By Floyd Godfrey, LPC, CSAT candidate
Triggers can be anything that literally triggers sexual thought, preoccupation and behavior. The obvious triggers would be things you can see like websites or magazines. However, there are frequently deeper triggers that you cannot always detect that are equally compelling. This might include things like: certain activities, places, emotions, smells, memories, special occasions, holidays or seasons.
It’s empowering to recognize your own triggers. When you can identify them it’s much easier to plan ahead and prepare for temptations when they arise. You can take control and develop a plan before triggers take a deeper hold.
Most addicts cannot identify all their triggers in the beginning. Be patient with yourself and vigilant to identify them. Remember, you will be watching for anything that sets into motion the cycle of sexual preoccupation or behavior. I would suggest you keep a journal and start writing down the triggers. As you go along you can add to this list and increase your self-awareness over time.
It can be a bit embarrassing to come out of hiding and write down the triggers. Perhaps it makes you feel vulnerable? Push yourself to open up and get specific. It’s healthy to honestly confront the triggers head-on. You will de-mystify them and help to diminish their influence.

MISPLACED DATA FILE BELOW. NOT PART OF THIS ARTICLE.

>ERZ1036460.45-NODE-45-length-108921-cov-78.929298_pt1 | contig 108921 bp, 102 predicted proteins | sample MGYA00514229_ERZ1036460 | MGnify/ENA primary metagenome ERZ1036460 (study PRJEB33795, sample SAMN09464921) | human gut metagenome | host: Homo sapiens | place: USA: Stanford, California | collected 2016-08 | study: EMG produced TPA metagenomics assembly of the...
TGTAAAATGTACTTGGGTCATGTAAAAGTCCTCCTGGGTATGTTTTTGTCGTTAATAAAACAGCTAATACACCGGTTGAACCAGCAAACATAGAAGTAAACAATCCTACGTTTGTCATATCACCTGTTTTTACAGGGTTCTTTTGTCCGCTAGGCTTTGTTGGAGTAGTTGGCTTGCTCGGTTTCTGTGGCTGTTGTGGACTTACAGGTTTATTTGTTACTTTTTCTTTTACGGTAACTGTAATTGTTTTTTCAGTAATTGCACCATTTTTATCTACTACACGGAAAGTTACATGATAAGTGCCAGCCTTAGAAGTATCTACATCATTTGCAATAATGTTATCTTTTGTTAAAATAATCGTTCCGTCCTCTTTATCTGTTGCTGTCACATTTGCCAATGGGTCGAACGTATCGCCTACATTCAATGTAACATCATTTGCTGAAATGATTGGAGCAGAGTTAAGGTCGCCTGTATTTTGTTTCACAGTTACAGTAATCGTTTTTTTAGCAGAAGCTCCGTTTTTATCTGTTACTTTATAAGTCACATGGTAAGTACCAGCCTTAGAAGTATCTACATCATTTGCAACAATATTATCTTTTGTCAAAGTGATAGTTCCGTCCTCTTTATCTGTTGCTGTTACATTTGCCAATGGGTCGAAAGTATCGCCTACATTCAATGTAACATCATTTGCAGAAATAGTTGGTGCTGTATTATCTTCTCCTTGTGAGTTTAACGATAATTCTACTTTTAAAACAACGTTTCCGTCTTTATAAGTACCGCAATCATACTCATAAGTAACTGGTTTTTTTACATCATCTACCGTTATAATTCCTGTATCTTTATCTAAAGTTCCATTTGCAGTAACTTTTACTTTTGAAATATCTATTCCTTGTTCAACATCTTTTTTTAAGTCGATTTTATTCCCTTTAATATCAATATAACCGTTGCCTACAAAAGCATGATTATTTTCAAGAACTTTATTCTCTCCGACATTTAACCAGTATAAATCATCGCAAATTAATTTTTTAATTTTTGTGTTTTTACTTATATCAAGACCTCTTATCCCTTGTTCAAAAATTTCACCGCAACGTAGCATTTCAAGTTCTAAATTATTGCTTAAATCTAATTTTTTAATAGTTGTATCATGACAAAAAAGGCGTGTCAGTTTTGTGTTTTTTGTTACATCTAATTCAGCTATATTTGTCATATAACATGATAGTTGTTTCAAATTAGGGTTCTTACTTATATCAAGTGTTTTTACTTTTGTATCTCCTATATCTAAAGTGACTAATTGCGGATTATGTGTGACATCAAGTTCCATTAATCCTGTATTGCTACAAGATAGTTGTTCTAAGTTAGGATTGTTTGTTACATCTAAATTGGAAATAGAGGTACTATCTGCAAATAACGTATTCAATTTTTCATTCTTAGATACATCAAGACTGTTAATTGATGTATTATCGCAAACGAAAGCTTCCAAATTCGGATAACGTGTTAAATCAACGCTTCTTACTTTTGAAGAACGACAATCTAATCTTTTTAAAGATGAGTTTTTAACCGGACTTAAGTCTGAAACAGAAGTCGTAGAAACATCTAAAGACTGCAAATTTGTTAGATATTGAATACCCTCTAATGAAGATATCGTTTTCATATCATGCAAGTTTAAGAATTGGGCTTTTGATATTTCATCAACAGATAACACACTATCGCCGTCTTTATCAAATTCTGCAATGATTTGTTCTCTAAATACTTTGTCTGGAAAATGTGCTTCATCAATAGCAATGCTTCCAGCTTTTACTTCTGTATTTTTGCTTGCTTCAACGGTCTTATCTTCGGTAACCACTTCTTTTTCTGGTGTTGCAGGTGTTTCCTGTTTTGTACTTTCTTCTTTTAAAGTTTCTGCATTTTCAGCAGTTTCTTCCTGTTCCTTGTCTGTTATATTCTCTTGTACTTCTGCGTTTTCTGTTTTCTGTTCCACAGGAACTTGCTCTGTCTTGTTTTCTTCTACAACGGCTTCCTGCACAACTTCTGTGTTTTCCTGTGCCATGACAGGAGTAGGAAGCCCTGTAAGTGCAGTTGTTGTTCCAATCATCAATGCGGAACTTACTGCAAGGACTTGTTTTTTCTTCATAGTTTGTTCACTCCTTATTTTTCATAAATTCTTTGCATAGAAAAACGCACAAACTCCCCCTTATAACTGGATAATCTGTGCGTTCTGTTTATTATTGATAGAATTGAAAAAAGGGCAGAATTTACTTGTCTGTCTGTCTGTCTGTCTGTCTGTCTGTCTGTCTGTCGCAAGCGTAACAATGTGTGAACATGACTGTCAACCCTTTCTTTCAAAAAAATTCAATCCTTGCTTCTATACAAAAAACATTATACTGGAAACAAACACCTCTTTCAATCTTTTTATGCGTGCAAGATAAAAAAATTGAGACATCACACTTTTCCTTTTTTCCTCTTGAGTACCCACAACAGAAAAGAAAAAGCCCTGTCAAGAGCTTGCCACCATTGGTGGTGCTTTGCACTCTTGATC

Once you’ve identified your triggers, sit down with a therapist or sponsor and create a plan. This plan should directly correlate with the specific triggers. This plan should include specific recovery tools you can use to either avoid or pull away from triggers. For example, if “Loneliness” is a trigger, you might plan a list of phone numbers to dial so you can talk to some friends when triggered. Remember that when the tool directly connects to the trigger it will be more effective. In other words, if I feel lonely as a trigger then my plan should include something that moves me away from loneliness.
If you need counseling services for sexual addiction in Mesa Arizona, then please give us a call. We have specialty programs that address the complex issue of sexual addiction: (480) 668-8301.